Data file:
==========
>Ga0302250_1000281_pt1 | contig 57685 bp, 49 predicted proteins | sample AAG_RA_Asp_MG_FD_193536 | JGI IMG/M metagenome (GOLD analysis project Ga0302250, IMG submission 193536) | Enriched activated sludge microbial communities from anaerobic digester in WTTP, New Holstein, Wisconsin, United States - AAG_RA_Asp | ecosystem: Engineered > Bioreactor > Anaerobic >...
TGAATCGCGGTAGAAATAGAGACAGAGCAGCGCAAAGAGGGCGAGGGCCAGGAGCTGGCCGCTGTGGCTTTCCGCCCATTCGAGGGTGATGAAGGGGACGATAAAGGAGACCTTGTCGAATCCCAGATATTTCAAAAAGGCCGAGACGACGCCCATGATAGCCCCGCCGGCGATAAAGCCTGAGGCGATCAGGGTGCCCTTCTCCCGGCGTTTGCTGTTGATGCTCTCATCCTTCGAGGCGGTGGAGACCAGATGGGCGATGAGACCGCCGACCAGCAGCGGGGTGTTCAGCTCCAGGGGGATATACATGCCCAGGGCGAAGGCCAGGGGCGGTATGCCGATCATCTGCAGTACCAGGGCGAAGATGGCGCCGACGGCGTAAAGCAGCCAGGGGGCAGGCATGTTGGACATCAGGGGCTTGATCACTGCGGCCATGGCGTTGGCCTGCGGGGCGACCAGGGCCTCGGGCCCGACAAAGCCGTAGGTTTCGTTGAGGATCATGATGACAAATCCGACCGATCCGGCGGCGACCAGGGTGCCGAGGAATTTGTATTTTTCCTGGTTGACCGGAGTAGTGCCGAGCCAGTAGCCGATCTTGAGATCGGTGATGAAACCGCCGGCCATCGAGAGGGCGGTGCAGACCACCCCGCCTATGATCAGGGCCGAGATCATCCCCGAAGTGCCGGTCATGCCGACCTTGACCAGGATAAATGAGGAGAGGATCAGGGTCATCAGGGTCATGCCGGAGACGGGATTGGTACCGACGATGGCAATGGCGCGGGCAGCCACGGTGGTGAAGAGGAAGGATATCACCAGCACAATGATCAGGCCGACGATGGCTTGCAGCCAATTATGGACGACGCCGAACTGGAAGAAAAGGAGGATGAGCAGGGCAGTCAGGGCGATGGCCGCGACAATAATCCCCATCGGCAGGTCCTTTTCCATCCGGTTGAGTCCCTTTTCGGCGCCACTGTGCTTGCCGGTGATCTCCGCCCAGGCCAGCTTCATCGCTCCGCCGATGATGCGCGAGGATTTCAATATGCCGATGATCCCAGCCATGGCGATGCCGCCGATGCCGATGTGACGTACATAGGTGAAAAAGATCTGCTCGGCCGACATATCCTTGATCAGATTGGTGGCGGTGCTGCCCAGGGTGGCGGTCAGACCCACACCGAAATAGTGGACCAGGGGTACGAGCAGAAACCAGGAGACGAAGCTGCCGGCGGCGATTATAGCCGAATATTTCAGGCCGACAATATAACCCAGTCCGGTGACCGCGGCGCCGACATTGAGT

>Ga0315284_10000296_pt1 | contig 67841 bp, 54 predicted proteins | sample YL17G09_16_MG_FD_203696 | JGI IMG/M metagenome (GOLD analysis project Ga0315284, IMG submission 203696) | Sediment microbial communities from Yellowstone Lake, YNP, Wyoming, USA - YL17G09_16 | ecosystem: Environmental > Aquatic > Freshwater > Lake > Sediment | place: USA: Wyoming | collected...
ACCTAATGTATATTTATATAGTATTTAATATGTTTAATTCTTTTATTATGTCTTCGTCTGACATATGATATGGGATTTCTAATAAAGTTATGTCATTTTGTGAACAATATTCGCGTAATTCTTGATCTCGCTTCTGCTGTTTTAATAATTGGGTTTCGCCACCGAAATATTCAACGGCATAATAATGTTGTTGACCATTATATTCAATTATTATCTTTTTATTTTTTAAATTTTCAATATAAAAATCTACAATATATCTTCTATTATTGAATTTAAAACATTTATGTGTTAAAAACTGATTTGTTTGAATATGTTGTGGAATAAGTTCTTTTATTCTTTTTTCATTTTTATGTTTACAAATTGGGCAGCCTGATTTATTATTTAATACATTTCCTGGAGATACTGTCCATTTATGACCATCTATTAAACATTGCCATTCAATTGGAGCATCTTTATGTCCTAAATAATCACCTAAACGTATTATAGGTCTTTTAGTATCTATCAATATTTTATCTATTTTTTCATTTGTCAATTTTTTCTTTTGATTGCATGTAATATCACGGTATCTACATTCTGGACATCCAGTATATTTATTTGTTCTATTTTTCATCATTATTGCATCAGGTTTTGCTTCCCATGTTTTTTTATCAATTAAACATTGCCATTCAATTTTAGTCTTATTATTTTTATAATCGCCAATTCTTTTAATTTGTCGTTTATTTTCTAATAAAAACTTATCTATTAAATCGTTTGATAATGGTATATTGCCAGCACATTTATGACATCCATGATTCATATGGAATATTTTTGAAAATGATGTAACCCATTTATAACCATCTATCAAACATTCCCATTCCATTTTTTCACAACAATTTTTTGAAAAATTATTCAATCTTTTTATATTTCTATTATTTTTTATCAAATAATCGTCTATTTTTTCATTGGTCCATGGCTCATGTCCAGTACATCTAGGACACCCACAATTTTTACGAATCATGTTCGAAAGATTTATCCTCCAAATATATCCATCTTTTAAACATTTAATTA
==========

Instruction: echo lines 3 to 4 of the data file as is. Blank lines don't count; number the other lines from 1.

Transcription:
>Ga0315284_10000296_pt1 | contig 67841 bp, 54 predicted proteins | sample YL17G09_16_MG_FD_203696 | JGI IMG/M metagenome (GOLD analysis project Ga0315284, IMG submission 203696) | Sediment microbial communities from Yellowstone Lake, YNP, Wyoming, USA - YL17G09_16 | ecosystem: Environmental > Aquatic > Freshwater > Lake > Sediment | place: USA: Wyoming | collected...
ACCTAATGTATATTTATATAGTATTTAATATGTTTAATTCTTTTATTATGTCTTCGTCTGACATATGATATGGGATTTCTAATAAAGTTATGTCATTTTGTGAACAATATTCGCGTAATTCTTGATCTCGCTTCTGCTGTTTTAATAATTGGGTTTCGCCACCGAAATATTCAACGGCATAATAATGTTGTTGACCATTATATTCAATTATTATCTTTTTATTTTTTAAATTTTCAATATAAAAATCTACAATATATCTTCTATTATTGAATTTAAAACATTTATGTGTTAAAAACTGATTTGTTTGAATATGTTGTGGAATAAGTTCTTTTATTCTTTTTTCATTTTTATGTTTACAAATTGGGCAGCCTGATTTATTATTTAATACATTTCCTGGAGATACTGTCCATTTATGACCATCTATTAAACATTGCCATTCAATTGGAGCATCTTTATGTCCTAAATAATCACCTAAACGTATTATAGGTCTTTTAGTATCTATCAATATTTTATCTATTTTTTCATTTGTCAATTTTTTCTTTTGATTGCATGTAATATCACGGTATCTACATTCTGGACATCCAGTATATTTATTTGTTCTATTTTTCATCATTATTGCATCAGGTTTTGCTTCCCATGTTTTTTTATCAATTAAACATTGCCATTCAATTTTAGTCTTATTATTTTTATAATCGCCAATTCTTTTAATTTGTCGTTTATTTTCTAATAAAAACTTATCTATTAAATCGTTTGATAATGGTATATTGCCAGCACATTTATGACATCCATGATTCATATGGAATATTTTTGAAAATGATGTAACCCATTTATAACCATCTATCAAACATTCCCATTCCATTTTTTCACAACAATTTTTTGAAAAATTATTCAATCTTTTTATATTTCTATTATTTTTTATCAAATAATCGTCTATTTTTTCATTGGTCCATGGCTCATGTCCAGTACATCTAGGACACCCACAATTTTTACGAATCATGTTCGAAAGATTTATCCTCCAAATATATCCATCTTTTAAACATTTAATTA